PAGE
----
Were you ever so charmed by a story that you would not put the book down? I was surprised to find this book to be a fantasy tale in a land where supernatural beings still existed and civilization was still in its infancy – where Romans had barely left and Britons and Saxons were living in peace after the war undertaken by king Arthur and Merlin.
Much of the story has twists and turns but it is good enough for a child to read it and enjoy it and also for an adult to read it and find hidden gems and pearls of wisdom.
Contrary to the title, the story is not about a giant, it is about an elderly couple whom you end up loving from the start and until the bitter end. Not that the book has a bitter end, far from it, but I was not expecting it.
The time of the story is set around the sixth century AD, when Saxons have arrived in Britain from their Germanic homelands. The legendary King Arthur has died some years ago, and although some residual bad feeling exists between Britons and Saxons, there is an uneasy peace. An elderly couple, Axl and his wife Beatrice, have been troubled for some time about their son, of whom they have only fleeting, misty memories. This partial amnesia is something suffered to some extent by everyone. Axl and Beatrice set off to look for their son, though they know the journey will be long and arduous.
Along the way, they meet Wistan, a Saxon warrior; Sir Gawain, an elderly knight and nephew of the late King Arthur; and other characters including a boatman who has sinister echoes of Charon in Greek mythology, who rowed dead souls across the rivers Styx and Acheron to Hades on condition that they had a coin for him.
“Boatman, I’ve spoken honestly to you, and I hope it doesn’t cast your earlier judgement of us in doubt. For I suppose there’s some would hear my words and think our love flawed and broken. But God will know the slow tread of an old couple’s love for each other, and understand how black shadows make part of its whole.”
Axl and Beatrice are gentle and loving with each other, he calls her princess all the time and holds her very dear. He carries her to safety on more than one occasion and they wonder whether their continued love is lasting because they are incapable of forming and recalling memories (be it good or bad).
“Yet are you so certain, good mistress, you wish to be free of this mist? Is it not better some things remain hidden from our minds?”
“It may be for some, father, but not for us. Axl and I wish to have again the happy moments we shared together. To be robbed of them is as if a thief came in the night and took what’s most precious from us.”
“Yet the mist covers all memories, the bad as well as the good. Isn’t that so, mistress?”
“We’ll have the bad ones come back too, even if they make us weep or shake with anger. For isn’t it the life we’ve shared?”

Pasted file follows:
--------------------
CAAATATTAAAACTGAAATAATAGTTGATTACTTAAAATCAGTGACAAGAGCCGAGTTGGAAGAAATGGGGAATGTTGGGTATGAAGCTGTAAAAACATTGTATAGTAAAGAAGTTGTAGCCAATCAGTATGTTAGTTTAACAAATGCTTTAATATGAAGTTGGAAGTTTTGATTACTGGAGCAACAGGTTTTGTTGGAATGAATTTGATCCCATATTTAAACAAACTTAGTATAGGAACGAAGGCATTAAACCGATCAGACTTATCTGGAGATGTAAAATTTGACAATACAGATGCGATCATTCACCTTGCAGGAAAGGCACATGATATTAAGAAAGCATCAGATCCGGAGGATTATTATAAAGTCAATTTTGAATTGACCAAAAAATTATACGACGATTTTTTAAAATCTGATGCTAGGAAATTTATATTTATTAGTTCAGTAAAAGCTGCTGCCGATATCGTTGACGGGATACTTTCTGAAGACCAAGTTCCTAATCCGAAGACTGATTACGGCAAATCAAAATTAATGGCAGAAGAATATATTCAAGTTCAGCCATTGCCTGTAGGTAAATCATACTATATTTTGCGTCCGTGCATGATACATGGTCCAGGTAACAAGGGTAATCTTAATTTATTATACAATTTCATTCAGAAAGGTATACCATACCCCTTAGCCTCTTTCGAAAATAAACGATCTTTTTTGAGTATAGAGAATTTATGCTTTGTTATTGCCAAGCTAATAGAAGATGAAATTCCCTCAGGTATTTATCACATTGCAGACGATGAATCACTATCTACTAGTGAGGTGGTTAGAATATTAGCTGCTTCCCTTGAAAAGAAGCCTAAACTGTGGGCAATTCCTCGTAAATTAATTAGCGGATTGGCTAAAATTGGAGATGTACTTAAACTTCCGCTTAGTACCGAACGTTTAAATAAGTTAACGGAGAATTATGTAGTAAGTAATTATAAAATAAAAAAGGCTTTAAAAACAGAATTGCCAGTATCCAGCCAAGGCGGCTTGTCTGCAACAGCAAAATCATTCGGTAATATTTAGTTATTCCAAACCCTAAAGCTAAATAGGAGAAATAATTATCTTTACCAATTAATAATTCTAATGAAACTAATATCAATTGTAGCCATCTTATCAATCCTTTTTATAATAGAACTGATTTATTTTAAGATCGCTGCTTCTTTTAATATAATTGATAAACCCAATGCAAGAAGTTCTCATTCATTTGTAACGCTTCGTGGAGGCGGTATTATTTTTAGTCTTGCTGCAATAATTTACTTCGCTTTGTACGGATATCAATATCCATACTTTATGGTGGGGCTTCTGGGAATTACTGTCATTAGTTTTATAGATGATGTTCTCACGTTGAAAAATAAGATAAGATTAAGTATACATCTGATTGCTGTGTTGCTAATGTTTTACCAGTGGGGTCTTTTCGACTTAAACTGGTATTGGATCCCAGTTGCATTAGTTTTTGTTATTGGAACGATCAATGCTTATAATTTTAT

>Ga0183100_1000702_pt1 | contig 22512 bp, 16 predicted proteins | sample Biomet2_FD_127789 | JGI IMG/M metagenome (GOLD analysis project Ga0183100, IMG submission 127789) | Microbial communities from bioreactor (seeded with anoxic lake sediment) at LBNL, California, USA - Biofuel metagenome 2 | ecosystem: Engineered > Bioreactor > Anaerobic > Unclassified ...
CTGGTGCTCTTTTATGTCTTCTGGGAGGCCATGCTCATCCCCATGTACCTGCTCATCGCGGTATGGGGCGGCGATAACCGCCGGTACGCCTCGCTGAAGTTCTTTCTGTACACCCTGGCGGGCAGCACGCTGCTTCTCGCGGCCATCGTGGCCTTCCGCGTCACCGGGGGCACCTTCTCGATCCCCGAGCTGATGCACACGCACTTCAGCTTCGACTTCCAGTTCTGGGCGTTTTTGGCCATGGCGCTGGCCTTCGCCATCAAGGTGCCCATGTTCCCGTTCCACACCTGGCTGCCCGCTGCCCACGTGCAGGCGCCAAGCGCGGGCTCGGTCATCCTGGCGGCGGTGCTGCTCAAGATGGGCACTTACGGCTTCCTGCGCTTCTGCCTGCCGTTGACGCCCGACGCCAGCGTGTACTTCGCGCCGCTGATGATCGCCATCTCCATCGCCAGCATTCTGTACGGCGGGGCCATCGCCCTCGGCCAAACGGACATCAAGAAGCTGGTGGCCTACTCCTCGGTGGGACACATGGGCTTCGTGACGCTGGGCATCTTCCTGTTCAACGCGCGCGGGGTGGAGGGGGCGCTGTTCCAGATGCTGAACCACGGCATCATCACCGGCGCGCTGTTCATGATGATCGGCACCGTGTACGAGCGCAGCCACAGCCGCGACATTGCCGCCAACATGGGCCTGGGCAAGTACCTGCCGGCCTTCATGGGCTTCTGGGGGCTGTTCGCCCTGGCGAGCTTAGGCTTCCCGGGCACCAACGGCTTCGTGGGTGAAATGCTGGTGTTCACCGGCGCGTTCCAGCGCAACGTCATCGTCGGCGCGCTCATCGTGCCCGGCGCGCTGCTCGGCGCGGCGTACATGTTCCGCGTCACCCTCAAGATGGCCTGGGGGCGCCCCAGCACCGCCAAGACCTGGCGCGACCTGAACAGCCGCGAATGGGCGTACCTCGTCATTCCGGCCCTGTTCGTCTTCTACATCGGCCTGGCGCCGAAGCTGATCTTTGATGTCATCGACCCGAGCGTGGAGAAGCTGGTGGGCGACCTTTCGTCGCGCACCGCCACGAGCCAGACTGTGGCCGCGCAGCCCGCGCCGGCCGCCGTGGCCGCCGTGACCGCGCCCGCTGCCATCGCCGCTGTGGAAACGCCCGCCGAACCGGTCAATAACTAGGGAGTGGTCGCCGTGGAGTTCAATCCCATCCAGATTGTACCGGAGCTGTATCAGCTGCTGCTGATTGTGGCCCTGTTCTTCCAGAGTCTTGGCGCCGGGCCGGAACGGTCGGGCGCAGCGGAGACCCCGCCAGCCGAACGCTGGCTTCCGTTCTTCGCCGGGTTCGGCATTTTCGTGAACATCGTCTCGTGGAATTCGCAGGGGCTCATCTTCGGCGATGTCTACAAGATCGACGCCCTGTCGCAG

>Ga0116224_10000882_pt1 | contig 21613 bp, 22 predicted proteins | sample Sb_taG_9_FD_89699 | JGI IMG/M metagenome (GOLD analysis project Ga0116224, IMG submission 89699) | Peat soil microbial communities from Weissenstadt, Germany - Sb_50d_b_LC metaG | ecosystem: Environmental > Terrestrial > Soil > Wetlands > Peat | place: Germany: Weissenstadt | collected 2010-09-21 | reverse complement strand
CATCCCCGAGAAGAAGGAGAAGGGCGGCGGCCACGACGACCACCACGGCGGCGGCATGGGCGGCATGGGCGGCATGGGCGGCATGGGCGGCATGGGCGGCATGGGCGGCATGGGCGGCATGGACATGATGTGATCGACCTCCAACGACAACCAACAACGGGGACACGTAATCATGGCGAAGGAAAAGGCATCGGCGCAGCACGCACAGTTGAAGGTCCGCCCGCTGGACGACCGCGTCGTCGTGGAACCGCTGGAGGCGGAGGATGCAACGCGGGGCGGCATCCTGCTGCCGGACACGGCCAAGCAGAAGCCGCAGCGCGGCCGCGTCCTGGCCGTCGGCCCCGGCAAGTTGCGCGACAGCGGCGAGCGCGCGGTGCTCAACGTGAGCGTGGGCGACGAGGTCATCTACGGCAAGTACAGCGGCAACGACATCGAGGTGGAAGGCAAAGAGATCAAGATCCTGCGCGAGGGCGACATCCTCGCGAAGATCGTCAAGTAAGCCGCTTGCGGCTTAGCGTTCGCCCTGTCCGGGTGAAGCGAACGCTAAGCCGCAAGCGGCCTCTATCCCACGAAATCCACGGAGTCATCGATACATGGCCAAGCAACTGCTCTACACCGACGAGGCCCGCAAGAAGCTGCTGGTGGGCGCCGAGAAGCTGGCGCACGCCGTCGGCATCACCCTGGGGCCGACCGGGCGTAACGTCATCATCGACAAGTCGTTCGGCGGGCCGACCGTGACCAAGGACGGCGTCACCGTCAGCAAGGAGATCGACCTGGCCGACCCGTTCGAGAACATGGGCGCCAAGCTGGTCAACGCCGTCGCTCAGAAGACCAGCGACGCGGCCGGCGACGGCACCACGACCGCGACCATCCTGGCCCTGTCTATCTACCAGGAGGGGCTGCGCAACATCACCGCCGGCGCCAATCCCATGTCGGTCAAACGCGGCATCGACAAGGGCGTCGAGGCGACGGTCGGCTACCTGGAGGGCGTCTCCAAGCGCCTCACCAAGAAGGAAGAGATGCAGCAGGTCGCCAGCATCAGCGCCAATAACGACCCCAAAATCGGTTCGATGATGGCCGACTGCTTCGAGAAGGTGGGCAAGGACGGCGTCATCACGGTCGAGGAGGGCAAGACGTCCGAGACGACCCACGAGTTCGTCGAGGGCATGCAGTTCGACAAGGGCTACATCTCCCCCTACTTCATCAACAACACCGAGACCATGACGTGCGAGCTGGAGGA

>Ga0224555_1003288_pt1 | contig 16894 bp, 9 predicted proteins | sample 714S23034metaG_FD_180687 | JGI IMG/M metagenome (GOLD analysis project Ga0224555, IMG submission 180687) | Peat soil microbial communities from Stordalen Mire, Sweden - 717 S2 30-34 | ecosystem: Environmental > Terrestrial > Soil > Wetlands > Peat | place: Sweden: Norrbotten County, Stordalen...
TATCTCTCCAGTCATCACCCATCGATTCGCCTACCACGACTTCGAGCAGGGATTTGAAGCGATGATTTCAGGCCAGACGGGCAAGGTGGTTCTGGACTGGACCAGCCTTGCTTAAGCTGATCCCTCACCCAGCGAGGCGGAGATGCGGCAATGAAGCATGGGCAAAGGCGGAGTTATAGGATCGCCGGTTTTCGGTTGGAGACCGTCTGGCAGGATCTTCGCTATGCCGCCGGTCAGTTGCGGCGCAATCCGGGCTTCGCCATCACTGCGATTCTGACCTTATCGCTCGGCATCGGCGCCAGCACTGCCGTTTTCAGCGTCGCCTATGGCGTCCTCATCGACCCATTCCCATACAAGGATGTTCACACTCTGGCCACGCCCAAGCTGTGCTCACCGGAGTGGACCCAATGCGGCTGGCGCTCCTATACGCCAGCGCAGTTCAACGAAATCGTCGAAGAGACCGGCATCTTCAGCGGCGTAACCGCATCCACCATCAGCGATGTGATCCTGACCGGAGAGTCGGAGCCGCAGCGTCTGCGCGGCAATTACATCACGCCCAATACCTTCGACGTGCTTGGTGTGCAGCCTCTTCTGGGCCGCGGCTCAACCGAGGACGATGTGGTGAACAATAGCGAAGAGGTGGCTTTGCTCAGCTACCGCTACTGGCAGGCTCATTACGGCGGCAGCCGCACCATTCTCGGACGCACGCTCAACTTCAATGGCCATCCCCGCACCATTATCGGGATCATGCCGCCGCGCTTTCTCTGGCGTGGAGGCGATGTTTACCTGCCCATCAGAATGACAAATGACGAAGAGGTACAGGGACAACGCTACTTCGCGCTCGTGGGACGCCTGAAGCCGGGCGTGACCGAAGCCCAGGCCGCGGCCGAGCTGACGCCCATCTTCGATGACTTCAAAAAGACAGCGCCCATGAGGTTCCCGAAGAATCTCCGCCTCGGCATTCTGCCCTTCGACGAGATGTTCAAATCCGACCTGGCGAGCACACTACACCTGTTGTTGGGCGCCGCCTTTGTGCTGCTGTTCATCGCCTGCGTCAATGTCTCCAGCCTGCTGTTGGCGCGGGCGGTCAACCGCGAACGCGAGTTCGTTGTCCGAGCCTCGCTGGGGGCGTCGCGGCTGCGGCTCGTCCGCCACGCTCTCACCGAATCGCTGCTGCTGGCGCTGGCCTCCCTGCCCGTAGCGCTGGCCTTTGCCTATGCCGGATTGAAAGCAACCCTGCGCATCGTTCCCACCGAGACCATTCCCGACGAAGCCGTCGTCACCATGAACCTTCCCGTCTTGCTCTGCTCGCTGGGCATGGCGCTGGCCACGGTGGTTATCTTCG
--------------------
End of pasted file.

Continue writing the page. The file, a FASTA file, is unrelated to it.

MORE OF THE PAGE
But they long to uncover recollections of shared times and as they travel, memories surface slowly – Axl’s days as a general in the army, Beatrice’s lonely nights waiting for him to return. The last revelation appears in the last pages of the book – about their son which they wish to visit.
It’s not only them who suffer from memory loss. The amnesia of their country folk similarly keeps the peace as it enables past battles to be forgotten. The Saxons live with the Britons and the political interests wish to slay the she-dragon Querig which is the source of the mist, due to a spell put on by Merlin, and re-start the conquests.
Ishiguro’s unspoken question is whether this kind of collective amnesia can be justified, or whether it is more fair for people to face up to the ugly truth of past deeds, even if it means some will set out to exact vengeance.
Man’s crimes against man have been countless throughout history, and have similarly countless parallels in the modern world: Northern Ireland, Japan post-Second World War, the Holocaust, South Africa, Nigeria, the Serbian/Bosnian conflict, Rwanda, Iraq, Syria, Libya; often followed by bloody retribution. Without the fog of amnesia, Ishiguro’s tale shows, individuals inculcate others with their desire for revenge.
Even when people are aware of their past misdeeds, can they expect forgiveness? In a scene in a monastery, Wistan challenges a monk on the religious belief that prayer and self-flagellation will absolve crimes.
Ishiguro also touches on personal morals; the arbitrary decisions people make about what is acceptable behaviour. Harming people seen as “other” is often viewed as excusable, even when they have previously been friends. And, although the monks shrink from active killing, some are prepared to facilitate slaying by others.
Denial is another form of assuaging the conscience. Though a decent fellow, Gawain is loath to take responsibility for his actions, and is prone to paranoiac outbursts and projection.
But the writer does have some sympathy for those who embark on aggressive action and then realise they have made catastrophic mistakes:
“Imagine … how a shepherd must judge quickly, hearing a sound in the dark, if it heralds danger or the approach of a friend. Much must rest on the ability to make such decisions quickly …”
And of course, such decisions depend on subjective assessment. As Ishiguro shows in the course of this tale, if even happily married couples can hold vehemently differing perceptions of shared memories or objects seen in the distance, how can we hope all to agree on the right course of action in relation to major issues? The buried giant of the title is an allegory for the buried hatchet; the repression of hatreds, resentments and the desire for violent redress.